A 250-megawatt solar electric generating station built on an Indian reservation near Las Vegas will soon start pushing energy to Los Angeles, tribal leaders said today.
The Moapa Band of Paiute Indians and an energy firm called First Solar commissioned the Moapa Southern Paiute Solar Project on Friday. The solar panels are located about 30 miles north of Las Vegas.
The renewable energy power plant is billed as the first ever utility-scale solar power plant to be built on tribal land, and will provide electricity to the Los Angeles DWP. It is capable of generating enough clean energy to power an estimated 111,000 homes.
The plant has a long-term power purchase agreement DWP to bring clean, renewable energy to Los Angeles residents.
The Moapa Solar Project “will significantly help the City of Los Angeles to achieve 33 percent of all energy from renewable resources by 2020 and 50 percent by 2025,” said Reiko A. Kerr, Senior Assistant General Manager, LADWP Power System.
The Moapa Paiutes called the solar energy project an ideal economic
development opportunity, providing lease revenues over the lifetime of the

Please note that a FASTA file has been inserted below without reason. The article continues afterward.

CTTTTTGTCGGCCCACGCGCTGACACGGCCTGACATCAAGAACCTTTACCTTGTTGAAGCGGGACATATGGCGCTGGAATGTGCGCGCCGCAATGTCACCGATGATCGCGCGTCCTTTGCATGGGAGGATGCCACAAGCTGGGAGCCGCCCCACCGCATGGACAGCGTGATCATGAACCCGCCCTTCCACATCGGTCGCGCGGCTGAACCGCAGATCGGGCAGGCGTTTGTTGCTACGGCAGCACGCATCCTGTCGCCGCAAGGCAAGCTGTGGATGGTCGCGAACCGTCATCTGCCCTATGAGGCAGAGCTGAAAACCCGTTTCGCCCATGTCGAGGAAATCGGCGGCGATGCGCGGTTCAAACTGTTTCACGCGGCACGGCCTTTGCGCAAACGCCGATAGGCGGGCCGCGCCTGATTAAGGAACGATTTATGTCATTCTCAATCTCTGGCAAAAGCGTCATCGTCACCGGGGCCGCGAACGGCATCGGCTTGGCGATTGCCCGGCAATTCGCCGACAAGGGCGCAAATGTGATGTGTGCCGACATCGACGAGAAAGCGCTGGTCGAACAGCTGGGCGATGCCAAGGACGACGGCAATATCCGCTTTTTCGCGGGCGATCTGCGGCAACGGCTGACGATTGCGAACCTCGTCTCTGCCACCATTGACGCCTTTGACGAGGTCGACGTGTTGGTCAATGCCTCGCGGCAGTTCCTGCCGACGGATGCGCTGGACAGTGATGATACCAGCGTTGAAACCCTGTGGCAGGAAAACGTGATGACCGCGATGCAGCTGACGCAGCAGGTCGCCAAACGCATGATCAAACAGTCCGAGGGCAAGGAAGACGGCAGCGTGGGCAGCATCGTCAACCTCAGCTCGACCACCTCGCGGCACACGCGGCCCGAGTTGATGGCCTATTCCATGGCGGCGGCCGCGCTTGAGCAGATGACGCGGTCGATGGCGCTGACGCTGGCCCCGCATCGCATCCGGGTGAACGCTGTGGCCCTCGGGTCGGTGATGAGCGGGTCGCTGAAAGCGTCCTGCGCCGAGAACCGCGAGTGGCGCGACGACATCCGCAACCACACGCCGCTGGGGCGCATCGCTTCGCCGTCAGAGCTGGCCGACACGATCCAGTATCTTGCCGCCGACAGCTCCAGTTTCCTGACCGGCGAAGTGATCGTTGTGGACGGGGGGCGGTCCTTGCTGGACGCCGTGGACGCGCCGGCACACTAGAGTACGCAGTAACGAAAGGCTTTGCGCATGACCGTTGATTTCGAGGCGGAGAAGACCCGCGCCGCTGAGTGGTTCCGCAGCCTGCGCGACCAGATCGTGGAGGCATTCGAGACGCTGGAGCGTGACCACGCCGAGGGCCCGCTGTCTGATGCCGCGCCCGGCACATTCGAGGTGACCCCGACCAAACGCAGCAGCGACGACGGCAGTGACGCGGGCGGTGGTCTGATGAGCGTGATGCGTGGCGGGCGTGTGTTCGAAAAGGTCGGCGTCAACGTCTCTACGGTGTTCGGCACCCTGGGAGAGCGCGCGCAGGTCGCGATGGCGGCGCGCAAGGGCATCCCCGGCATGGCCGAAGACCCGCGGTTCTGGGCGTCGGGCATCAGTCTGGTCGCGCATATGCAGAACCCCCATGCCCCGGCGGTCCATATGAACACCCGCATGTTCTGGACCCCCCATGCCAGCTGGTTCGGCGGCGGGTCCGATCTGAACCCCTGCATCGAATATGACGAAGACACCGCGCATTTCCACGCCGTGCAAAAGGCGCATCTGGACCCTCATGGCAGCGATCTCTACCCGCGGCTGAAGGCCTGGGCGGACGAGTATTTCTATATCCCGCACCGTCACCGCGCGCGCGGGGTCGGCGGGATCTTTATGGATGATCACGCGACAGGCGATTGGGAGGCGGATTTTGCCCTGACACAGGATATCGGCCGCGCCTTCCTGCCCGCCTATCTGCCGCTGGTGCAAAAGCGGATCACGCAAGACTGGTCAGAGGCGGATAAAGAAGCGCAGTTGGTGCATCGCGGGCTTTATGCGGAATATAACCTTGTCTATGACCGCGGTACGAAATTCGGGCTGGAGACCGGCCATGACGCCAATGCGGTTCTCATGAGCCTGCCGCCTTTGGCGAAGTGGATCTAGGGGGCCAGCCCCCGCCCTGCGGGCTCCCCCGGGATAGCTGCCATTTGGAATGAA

project and about 115 construction jobs for tribal members and other Native
Americans, while also preserving their land and cultural heritage.
The plant was constructed and will be operated by First Solar. It
features more than 3.2 million advanced First Solar thin film photovoltaic
This equates to more than 25 million square feet of solar panels, or
enough to cover more than 450 NFL football fields, the company said.
By using renewable energy from the sun, this project will avoid
approximately 341,000 metric tons per year of carbon dioxide emissions that
would have been produced if the electricity had been generated using fossil
fuels – the equivalent of taking nearly 73,000 cars off the road.
First Solar’s technology creates no air or water pollution and uses no
water to generate electricity.
Los Angeles has relied on coal-fired power plants in Utah, Arizona and
Nevada to power the City of Angels. But DWP has been shuttering its gigantic
coal-fired smokestacks, which were blamed for reducing visibility in the Grand
Canyon and other national parks.
City News Service
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